Tree-hugging in 2021

My theme for 2021 is going to be trees. I’ve long loved trees. I spent my childhood in the branches of a giant Plane tree in our suburban garden in Pietermaritzburg. I was proud of my climbing abilities and loved that I could hide in the highest branches with a view of the suburb. That tree was a great comfort to me, a place I could escape to when the world felt overwhelming. Up there with my arms around a sturdy branch and my face against the bark was my happy place.

I’m less agile now, but I still find solace in admiring trees from below. This month I enjoyed the rare treat of admiring trees from high-up again when I visited the Treetop Walk at the Serralves Park in Porto. This was an opportunity for lots of photos of trees that will serve as inspiration. I’ve also managed to get pics while walking around Guimarães (strictly for exercise of course – we’re in a hard lockdown here).

My art materials are severely limited, but I do have some water-soluble oil pastels that I am experimenting with. I know, that sounds crazy, doesn’t it? I’d never encountered such things before. They were a Christmas gift. They go on like waxy crayons, but turn into nice creamy colour with a bit of water added. They are messy, giving lots of opportunity for mistakes, which I like. I particularly like the effects I got for the sky in the image below. I’m looking forward to doing more like this.

Winter sun

This is the first winter I’ve spent in Europe and I’m excited by naked winter trees. In Johannesburg, the autumn leaves were still clinging to the branches when the spring growth started, and I never got to see trees in all their naked glory. Here every last leaf drops by January and there is a good month or two to admire their structure in detail. There are also many new trees to learn about, so plenty of new inspiration.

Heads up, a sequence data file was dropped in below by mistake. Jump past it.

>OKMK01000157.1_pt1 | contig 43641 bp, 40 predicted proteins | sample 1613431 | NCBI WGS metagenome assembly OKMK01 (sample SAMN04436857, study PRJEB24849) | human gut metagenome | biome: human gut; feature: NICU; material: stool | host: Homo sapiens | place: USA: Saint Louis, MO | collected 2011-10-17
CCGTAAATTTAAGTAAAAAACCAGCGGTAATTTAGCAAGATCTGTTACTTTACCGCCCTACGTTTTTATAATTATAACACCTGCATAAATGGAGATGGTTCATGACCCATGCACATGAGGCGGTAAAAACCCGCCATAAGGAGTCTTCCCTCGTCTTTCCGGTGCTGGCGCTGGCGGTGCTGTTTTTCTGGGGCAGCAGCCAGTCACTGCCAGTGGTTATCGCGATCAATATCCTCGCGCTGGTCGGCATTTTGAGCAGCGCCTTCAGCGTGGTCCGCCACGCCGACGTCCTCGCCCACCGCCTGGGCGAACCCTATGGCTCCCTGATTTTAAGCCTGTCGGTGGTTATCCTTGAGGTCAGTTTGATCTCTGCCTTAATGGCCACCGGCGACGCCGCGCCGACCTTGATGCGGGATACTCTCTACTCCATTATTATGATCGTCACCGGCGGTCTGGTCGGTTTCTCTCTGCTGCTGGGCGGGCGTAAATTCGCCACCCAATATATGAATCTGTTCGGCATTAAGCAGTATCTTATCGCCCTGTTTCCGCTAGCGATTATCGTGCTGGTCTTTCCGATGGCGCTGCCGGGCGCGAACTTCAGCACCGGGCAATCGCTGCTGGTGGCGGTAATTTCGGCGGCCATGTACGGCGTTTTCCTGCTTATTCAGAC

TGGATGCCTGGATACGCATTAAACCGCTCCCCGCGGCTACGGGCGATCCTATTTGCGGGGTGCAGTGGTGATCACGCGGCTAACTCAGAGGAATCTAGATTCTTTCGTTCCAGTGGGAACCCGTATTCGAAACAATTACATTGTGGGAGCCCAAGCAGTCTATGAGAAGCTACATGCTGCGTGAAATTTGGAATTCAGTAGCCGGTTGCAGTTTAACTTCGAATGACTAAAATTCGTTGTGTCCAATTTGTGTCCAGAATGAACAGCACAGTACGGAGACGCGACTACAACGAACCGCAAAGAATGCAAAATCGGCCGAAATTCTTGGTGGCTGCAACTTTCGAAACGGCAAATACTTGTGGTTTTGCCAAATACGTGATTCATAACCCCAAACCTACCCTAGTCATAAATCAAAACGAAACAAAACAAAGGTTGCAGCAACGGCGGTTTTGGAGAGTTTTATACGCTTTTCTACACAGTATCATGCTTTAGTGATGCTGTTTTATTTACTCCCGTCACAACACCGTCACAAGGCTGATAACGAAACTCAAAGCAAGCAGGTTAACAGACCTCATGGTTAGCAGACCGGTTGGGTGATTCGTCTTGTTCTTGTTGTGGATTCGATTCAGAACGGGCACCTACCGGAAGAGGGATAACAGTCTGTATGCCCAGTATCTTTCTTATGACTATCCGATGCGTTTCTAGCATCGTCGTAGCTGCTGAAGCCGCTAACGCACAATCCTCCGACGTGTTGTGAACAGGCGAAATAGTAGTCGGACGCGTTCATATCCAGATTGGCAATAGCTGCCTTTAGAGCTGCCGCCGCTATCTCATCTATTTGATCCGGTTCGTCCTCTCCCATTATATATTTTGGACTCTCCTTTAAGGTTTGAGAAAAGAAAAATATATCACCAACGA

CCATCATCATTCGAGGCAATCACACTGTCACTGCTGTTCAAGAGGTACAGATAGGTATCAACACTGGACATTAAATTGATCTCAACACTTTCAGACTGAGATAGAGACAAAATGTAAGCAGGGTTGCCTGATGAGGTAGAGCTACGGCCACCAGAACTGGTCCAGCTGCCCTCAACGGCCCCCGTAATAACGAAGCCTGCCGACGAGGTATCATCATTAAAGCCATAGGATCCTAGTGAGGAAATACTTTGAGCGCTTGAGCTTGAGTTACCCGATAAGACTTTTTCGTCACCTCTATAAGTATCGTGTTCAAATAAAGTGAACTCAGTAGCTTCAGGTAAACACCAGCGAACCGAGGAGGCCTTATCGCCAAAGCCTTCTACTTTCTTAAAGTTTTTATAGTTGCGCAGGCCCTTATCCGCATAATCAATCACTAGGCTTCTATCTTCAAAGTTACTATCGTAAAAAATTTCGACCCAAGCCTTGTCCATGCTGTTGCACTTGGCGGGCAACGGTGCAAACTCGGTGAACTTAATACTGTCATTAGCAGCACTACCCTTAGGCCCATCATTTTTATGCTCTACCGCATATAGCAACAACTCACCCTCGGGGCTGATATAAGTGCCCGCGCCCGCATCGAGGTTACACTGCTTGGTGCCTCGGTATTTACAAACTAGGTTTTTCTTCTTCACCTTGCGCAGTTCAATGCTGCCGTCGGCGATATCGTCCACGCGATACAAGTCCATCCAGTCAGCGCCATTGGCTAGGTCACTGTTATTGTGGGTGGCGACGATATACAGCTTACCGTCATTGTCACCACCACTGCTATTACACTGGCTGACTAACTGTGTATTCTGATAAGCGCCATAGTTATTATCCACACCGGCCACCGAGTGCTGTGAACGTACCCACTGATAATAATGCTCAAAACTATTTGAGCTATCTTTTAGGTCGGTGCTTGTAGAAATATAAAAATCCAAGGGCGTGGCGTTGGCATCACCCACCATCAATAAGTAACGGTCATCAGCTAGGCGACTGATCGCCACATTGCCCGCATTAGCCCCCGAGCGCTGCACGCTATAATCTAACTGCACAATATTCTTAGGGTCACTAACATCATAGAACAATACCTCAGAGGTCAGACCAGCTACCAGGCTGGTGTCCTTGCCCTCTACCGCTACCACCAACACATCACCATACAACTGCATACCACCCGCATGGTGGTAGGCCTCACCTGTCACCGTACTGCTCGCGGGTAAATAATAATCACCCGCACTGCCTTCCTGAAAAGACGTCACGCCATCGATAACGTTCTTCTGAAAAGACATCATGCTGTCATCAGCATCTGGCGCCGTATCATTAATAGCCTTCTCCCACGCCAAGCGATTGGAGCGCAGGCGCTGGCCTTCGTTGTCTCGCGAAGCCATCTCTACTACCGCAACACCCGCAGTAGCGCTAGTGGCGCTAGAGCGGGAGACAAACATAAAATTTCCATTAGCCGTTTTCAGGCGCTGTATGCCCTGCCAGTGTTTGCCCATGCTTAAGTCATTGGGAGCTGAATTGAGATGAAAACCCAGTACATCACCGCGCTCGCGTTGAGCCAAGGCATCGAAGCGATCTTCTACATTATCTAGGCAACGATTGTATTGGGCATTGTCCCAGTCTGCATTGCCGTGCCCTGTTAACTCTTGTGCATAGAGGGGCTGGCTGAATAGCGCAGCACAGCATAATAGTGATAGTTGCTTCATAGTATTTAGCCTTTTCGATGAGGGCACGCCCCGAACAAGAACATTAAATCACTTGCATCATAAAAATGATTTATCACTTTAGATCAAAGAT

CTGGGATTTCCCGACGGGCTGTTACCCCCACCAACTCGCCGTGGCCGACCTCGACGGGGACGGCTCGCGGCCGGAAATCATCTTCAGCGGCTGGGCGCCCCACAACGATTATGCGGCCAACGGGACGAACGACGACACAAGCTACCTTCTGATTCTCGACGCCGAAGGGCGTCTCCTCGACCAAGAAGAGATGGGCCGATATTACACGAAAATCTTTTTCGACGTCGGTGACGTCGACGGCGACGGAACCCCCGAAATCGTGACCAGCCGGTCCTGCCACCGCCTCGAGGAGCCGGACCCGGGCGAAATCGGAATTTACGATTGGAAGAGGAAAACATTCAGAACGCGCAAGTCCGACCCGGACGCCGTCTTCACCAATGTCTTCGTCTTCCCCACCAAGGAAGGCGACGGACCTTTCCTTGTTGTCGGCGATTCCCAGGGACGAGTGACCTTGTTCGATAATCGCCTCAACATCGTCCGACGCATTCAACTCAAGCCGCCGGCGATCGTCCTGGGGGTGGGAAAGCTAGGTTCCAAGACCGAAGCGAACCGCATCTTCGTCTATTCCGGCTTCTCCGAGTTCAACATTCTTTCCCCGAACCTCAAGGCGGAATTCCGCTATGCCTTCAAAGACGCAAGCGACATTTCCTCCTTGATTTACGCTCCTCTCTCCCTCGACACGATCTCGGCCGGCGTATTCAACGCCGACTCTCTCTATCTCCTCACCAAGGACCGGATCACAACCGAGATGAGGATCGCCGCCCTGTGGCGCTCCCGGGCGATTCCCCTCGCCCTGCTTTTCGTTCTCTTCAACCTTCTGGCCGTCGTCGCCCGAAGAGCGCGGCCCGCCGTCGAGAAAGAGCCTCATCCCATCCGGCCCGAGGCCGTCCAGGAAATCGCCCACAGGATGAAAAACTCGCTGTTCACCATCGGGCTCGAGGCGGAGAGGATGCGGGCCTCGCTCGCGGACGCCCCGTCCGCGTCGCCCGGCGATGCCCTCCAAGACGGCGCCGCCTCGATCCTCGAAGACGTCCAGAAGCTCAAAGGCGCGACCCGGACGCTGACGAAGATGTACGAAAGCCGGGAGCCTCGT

Inktober 2017 days 21 to 25

After all those portraits, I needed something a bit more random, so these pictures were inspired by a range of things; happy feelings, the uncertainly I’ve been living through with my business, and experiences of meditating.

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Day 21: Playing with bubbles

Day 22: Living with uncertainty

Day 23: Breathe freely

Day 24: Purpose

Day 25: Field of flowers

The Inktober exhibition at Assemblage opens on Thursday the 9th November at 6pm at 7th Floor Nedbank Corner Building, 96 Jorrisen Street, Braamfontein. Do come and see all the results of Inktober 2017.


A holiday romance

On my recent holiday in Switzerland I fell in love – with the work of Augusto Giacometti, a Swiss painter  (16 August 1877 – 9 June 1947). One of the prolific Giacometti family, he was a cousin of Giovanni Giacometti, who was father of Alberto, Diego and Bruno Giacometti.

I first found his work in the Bündner Kunstmuseum Chur where the collection includes this striking painting:

Starry Sky 1917

I love the way that he layers paint using small smudges of colour. According to the German Wikipedia entry, his gravestone reads “Meister der Farbe” or “Master of Colour”. In 2014 and 2015 the Kunstmuseum Bern hosted an exhibition of his work, titled “Colour and I”.

Inspired by the flowers of the Swiss countryside, he has been credited with being the first abstract painter as is wonderfully evident in this painting:

Fantasy over a Potato Blossom 1917

I was also rather taken with this painting of a brook, in which he manages to create the foaming water with shades of grey and white and delicate foliage with tiny dots of paint. (Unfortunately I did not take down the title or the date, and have not been able to find them online.)


But I was totally smitten after I encountered Rainbow, in the Kunst Museum Bern. It’s hard to do justice to this painting with an electronic picture. It’s large and the colours of the rainbow are clearer (particularly the orange layer of the rainbow). There are delicate, textured shades of grey to white around and within the rainbow. I was as entranced as the two figures in the foreground of the painting.

Rainbow, 1916

Augusto Giacometti is also well-known for stained-glass work, but there is little information about him available in English, which is a terrible pity. The easiest place to see more of his paintings is at the athenaeum.

I came home with a copy of “Farbe und Ich” which accompanied the Bern exhibition, a collection of essays and prints of his work. I’ve been pouring over it, labouriously translating the German and soaking up the pictures, and its every bit as exhilarating as reading love-letters from a holiday romance.